MR. STEWART: Well, Upper Elkhorn NRD is pretty dependent on their monetary resources from tree sales, probably more so than any other district. So, that's been a big push for our district. Was quality and water quantity has always been -- had our attention, and more so with water quality now, or up to now, and now water quantity is becoming something that we're getting with. We want to maintain status quo. Unlike Texas, they figure if they can go another 50 years, that's their goal, but I don't believe that's my goal or my constituents' goal. I think that one of the main purposes for the NRD is to maybe cost share with some newer-type practices, and when people grasp them and see that it's economically feasible, I think we need to cut the cost share or spread it into another field that looks like it needs some help, but -- in range country, we've done quite a little cost share with the NRCS on grade stabilization dams here on the Elkhorn and on the river south of O'Neill. And Cross-fencing, better water facilities, both in dams and stock wells. I'm not too much involved with the farming, because I don't farm, but there's some farming practices that we cost share on. One of the big ones that we were into just a few years ago was the low pressure nozzles and drop nozzles. And that saved some water.
MR. BARR: How much difference -- or what are kind of the differences between the upper end of the Elkhorn and the lower, which is down in Antelope County, is that about the --
MR. STEWART: Yes.
MR. BARR: -- end of it?
MR. STEWART: Yeah, I'm only about ten miles from the west end of our district. There is -- this is pretty well split between farming and ranching. When you get into the eastern end, there's more density of farming. And north of Highway 20, we have a water quality problem with high nitrates. Where I live, here and pretty much south of Highway 20, it's a pretty low number, not a great concern as yet. We don't want it to be.
MR. BARR: Have you had other -- what kind of specific water quality programs or activities do the natural resource district get involved in here in this district?
MR. STEWART: We will cost share on the nitrate, I guess, you call a filtering for people that have high nitrates will cost share on a new well, because some of these older wells were just shallow wells and probably needed to be in a better vein of water. We're over the top of 1,000 feet of saturated sands where I live here. And most of the Elkhorn -- Upper Elkhorn Basin has a deep depth of aquifer. It's a little weaker on the northern end, but I'm in the Sandhills area and we absorb the water and feed it on out underground on east of here, because the water runs from northwest to southeast underground.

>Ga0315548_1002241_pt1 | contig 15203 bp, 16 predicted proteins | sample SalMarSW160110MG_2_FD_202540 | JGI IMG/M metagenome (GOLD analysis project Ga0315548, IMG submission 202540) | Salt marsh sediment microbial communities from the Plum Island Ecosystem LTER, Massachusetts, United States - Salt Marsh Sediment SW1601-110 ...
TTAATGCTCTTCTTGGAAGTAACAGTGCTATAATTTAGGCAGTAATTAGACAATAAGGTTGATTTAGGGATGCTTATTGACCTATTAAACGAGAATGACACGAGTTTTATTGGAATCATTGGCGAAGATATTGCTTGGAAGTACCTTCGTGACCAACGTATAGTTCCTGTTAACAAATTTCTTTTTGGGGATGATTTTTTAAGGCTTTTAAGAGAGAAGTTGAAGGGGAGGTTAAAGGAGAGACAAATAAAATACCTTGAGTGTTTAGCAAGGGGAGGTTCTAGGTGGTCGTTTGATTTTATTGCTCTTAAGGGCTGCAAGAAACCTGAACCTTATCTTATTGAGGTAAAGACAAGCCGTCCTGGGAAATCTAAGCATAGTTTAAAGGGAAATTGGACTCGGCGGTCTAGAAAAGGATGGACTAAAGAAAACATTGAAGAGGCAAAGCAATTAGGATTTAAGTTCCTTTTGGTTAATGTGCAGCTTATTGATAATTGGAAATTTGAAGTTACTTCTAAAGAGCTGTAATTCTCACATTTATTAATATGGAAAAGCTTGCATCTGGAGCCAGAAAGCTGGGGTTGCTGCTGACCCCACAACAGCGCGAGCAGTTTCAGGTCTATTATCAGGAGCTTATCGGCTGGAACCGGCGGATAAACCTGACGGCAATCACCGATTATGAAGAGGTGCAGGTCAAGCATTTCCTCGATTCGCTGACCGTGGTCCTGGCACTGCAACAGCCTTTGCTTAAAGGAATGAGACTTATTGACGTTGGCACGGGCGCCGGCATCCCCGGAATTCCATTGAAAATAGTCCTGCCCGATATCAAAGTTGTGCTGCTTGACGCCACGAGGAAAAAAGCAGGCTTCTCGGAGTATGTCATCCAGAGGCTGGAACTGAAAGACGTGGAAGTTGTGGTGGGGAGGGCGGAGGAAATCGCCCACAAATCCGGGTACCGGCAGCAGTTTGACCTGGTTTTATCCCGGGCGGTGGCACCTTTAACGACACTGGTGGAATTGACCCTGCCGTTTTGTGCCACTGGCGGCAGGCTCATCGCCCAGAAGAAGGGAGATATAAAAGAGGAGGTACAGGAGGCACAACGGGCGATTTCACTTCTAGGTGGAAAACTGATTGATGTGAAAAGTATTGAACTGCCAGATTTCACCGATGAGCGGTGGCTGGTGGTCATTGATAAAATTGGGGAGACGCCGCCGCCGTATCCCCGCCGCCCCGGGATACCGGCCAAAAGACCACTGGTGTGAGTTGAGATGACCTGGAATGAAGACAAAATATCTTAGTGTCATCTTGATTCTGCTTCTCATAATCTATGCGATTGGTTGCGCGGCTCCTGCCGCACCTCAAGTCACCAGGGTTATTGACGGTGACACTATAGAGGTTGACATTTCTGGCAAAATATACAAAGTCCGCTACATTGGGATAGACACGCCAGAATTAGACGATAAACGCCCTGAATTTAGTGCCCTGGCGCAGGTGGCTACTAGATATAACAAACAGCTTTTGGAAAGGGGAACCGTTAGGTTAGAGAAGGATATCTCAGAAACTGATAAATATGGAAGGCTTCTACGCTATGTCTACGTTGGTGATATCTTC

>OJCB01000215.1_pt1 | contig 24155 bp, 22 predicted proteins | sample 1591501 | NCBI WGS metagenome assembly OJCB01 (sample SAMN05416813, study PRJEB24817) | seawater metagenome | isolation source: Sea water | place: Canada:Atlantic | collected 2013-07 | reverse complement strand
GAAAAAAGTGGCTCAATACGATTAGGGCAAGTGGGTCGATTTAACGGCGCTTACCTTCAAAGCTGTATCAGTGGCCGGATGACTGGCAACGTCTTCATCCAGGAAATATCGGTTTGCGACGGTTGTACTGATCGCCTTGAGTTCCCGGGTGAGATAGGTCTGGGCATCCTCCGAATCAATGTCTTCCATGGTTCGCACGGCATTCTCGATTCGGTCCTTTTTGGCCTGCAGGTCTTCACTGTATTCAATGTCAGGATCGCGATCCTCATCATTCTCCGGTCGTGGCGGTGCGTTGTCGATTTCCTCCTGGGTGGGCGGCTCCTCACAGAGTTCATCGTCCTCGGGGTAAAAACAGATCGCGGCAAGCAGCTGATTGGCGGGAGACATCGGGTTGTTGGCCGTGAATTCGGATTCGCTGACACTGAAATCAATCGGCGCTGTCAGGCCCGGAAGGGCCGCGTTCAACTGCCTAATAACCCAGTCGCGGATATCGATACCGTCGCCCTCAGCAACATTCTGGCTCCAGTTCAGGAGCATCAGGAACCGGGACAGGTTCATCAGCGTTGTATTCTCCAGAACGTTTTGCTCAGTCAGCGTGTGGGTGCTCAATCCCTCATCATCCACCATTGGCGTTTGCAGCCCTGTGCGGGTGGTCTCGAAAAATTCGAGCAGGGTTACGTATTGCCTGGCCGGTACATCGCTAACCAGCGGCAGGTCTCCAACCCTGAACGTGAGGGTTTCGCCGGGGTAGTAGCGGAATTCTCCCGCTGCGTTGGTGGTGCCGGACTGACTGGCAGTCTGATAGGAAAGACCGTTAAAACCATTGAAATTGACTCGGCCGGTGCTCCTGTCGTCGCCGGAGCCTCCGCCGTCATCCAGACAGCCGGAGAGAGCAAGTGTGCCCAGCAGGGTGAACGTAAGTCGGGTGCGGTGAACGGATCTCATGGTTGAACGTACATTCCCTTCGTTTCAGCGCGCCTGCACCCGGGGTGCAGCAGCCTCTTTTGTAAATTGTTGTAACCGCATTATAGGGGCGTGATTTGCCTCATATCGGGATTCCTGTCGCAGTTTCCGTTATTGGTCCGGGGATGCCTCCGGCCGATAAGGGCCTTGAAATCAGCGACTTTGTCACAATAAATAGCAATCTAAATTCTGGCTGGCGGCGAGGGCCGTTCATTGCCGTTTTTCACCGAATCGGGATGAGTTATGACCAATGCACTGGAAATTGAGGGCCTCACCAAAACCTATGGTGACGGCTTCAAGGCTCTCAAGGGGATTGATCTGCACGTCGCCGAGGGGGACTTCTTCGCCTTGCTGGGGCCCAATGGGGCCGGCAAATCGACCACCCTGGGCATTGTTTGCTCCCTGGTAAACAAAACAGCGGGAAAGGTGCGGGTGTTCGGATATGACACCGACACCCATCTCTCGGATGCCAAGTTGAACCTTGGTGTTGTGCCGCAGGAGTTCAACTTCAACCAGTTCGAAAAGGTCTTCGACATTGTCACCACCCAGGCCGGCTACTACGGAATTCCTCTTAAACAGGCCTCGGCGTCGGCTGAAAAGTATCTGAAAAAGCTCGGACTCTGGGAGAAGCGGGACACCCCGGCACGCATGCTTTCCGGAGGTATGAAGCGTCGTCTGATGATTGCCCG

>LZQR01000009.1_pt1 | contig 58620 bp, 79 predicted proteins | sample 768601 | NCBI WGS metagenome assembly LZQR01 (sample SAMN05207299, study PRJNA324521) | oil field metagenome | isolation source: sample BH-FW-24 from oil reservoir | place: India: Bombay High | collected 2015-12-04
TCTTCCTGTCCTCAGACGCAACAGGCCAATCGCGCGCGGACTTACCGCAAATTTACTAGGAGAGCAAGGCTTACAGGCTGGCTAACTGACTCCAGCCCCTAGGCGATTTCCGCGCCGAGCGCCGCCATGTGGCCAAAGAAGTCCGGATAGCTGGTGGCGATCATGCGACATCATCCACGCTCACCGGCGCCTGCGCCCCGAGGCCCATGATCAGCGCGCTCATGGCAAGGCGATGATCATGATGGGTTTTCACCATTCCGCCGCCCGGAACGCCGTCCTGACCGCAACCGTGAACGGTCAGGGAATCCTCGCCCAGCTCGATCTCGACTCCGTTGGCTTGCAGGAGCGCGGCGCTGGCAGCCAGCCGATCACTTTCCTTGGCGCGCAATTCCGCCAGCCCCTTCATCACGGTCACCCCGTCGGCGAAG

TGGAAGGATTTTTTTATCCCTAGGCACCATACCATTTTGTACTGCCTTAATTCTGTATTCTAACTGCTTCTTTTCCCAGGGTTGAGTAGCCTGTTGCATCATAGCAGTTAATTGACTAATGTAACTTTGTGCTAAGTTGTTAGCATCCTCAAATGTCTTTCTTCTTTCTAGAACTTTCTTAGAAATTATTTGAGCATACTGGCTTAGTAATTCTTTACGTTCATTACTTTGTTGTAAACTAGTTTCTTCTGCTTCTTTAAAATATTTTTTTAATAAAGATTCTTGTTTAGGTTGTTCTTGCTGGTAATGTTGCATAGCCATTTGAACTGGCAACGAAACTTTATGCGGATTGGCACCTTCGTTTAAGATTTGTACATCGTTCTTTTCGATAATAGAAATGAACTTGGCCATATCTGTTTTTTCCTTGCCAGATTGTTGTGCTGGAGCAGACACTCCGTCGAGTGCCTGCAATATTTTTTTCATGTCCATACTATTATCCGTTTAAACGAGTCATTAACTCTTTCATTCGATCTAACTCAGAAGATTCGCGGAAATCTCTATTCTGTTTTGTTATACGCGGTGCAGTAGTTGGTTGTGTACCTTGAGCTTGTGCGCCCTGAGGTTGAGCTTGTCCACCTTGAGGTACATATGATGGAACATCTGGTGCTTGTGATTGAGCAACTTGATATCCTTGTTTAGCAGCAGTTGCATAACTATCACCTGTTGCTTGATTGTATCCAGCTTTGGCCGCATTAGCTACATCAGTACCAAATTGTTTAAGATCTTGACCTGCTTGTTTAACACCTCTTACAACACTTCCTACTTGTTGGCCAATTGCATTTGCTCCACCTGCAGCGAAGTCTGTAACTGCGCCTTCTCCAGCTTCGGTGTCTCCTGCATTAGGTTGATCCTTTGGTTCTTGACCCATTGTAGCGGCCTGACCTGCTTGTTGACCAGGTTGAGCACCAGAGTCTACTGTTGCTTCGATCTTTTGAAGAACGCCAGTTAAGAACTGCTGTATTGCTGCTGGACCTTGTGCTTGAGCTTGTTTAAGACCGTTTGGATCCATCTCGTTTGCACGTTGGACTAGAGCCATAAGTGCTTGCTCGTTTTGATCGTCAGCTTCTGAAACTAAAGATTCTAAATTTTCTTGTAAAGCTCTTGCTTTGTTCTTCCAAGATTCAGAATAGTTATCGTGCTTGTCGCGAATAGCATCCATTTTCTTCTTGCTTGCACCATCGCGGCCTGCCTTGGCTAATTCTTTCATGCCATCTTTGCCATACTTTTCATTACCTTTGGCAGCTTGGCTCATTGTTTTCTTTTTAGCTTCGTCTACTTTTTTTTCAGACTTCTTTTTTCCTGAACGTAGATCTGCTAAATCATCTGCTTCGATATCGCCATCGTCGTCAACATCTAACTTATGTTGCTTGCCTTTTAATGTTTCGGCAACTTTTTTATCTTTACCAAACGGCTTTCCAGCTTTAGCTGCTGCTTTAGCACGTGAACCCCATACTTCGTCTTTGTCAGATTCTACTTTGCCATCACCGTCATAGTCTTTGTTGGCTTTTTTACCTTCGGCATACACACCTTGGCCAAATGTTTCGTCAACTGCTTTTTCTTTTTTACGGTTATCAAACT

MR. BARR: Have you had any direct conflict between domestic wells and irrigation wells or stock wells or anything like that?
MR. STEWART: You say “conflict.”
MR. BARR: I mean --
MR. STEWART: Yeah, I understand what you're saying. The only ones that -- the only thing that I know about in our district, unlike the Lower Elkhorn, which had some problems, is in the fall when the pumping is at its height in gallons per minute, sometimes it will take the pressure down. And we're in artesian well country right here where we sit. And we've noticed -- we don't have much irrigation close by, but one instance, we had an irrigation well, oh, less than a quarter of a mile from an artesian well and six hours after it was turned on, our flowing well ceased to flow. Six hours after he shut it off, it was back flowing again. And a lot of people tell me that the fish ponds get pretty low if they're close to a density of irrigation, so it does impact a little, but generally, it pops right back when they shut them off. I don't know of any wells -- domestic wells what’ve had to be replaced in this district because of drawdown.